Canada’s law has room for love
Has love any place in the language of rights?
John Borrows (Kegedonce), a law professor at both the University of Minnesota and the University of Victoria (where he is Law Foundation Chair in Aboriginal Justice) and a member of Ontario’s Chippewas of Nawash First Nation, asked this question in his lecture at the Canadian Museum of Human Rights on Feb. 17.
Borrows pointed out that other abstract ideas such as life, liberty, and equality are intrinsic to law. So why not love? With the lecture taking place on Louis Riel Day, Borrows reminded his audience that Riel talked about love in his speeches. Borrows argued Aboriginal rights require the bridging of Aboriginal and non-Aboriginal cultures and the accommodation of values from both groups. And Indigenous peoples’ privileging of love could provide such a bridge.
The Anishinabek word for love is related to the word for the mouth of a river, Borrows explained, and love, like a river’s mouth, is full of the nutrients required for an abundant life. Citing historical examples of love’s prominent role in the elaborate ceremonies of exchange that took place among Anishinabe and other Indigenous groups and British and French people, Borrows pointed out that the Indian Act and additional Treaty interpretations are contrary to love. They ignore the intercultural and intersocietal bridges necessary for harmonious relations among these different peoples.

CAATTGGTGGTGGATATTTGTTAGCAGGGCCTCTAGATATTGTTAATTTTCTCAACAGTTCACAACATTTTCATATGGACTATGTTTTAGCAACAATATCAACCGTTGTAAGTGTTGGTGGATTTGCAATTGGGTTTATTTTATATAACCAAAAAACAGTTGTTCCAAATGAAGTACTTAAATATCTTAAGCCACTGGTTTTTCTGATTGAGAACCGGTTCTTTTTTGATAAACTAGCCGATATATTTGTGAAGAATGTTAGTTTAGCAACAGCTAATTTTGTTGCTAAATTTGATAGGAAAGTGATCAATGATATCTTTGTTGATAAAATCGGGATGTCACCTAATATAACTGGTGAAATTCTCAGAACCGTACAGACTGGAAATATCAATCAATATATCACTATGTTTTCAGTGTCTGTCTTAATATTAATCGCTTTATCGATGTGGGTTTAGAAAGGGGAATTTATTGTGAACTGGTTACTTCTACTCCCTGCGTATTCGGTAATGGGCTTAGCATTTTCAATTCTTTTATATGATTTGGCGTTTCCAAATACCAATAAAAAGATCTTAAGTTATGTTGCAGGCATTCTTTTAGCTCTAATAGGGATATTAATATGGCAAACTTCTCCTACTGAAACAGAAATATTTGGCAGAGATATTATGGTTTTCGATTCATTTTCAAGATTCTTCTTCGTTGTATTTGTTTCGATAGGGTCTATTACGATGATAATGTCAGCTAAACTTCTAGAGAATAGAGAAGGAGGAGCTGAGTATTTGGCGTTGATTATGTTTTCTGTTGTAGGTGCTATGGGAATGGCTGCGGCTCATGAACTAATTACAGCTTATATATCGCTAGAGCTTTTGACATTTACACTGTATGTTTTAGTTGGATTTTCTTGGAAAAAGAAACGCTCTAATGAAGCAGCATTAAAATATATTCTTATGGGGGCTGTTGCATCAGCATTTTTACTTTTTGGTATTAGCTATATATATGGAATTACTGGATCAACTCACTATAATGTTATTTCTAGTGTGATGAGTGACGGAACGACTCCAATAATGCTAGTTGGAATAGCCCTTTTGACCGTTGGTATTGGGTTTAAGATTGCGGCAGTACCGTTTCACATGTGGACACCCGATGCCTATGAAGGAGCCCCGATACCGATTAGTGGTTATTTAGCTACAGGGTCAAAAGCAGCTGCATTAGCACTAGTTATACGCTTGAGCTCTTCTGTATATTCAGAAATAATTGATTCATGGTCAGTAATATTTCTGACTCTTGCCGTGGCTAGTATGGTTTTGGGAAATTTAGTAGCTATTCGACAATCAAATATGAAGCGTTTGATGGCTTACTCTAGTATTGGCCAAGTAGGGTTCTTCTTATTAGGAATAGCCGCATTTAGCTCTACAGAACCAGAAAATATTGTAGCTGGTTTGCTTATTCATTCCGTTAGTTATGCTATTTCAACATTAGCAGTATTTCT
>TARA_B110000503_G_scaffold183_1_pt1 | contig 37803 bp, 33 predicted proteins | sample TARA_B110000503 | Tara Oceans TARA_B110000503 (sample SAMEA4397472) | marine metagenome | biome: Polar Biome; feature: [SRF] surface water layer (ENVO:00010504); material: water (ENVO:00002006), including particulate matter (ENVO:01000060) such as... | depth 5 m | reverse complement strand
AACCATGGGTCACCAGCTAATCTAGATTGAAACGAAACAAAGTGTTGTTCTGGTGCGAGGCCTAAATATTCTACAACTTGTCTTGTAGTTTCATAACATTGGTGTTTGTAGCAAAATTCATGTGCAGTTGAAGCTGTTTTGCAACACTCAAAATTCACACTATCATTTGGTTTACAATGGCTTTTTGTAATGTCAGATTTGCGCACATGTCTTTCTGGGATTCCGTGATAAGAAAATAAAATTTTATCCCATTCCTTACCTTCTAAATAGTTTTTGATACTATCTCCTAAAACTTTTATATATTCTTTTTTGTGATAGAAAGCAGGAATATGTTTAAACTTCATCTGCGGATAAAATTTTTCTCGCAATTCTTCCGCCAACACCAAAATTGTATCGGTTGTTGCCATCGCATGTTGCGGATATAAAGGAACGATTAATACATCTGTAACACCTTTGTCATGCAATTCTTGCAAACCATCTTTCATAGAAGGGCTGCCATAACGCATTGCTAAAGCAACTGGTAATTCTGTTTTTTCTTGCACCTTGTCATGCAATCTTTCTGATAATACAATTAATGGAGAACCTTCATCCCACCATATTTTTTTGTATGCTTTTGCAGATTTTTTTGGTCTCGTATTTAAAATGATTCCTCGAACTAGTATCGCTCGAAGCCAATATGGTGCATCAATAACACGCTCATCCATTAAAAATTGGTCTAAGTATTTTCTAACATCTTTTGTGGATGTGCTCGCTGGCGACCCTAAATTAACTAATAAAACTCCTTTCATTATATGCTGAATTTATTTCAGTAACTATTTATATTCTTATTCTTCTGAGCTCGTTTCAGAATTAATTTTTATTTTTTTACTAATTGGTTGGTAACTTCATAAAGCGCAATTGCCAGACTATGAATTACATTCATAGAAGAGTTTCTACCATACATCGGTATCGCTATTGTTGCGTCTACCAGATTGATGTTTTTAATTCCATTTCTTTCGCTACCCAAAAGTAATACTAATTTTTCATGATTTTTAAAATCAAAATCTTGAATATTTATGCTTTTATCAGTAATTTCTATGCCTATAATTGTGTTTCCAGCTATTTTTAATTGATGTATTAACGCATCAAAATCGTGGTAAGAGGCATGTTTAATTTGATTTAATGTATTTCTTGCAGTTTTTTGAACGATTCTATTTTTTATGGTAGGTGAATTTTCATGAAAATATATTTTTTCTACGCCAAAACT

Responding to a question from the audience, Borrows acknowledged that love can be paternalistic or even infantalising. What is needed, Borrows suggested, is for love to be triangulated with equality and freedom. Referencing Indigenous people’s love of the land, Borrows recommends being “more romantic,” overall, when it comes to the Earth, especially when considering activities like fracking, nuclear energy, mining, and logging.
Borrows has a lengthy list of publications, which have won numerous awards. Perhaps the authoritative statement of his views is found in his book Canada’s Indigenous Constitution. In its preface, Borrows describes how “Anishinabek legal traditions are drawn from places other than courts, legislatures, lawyer’s briefs, or law professors’ lectures….They are nourished by a grandparent’s teachings, a law professor’s reflections, an animal’s behaviour, an engraved image, and a landscape’s contours.” Borrows’s lecture showed how indigenous law can be a source of creativity for all Canadians, and how the law itself can be a source for reconciliation.
Borrows’s lecture was broadcast on the CBC Ideas programme, and is available from the CBC website.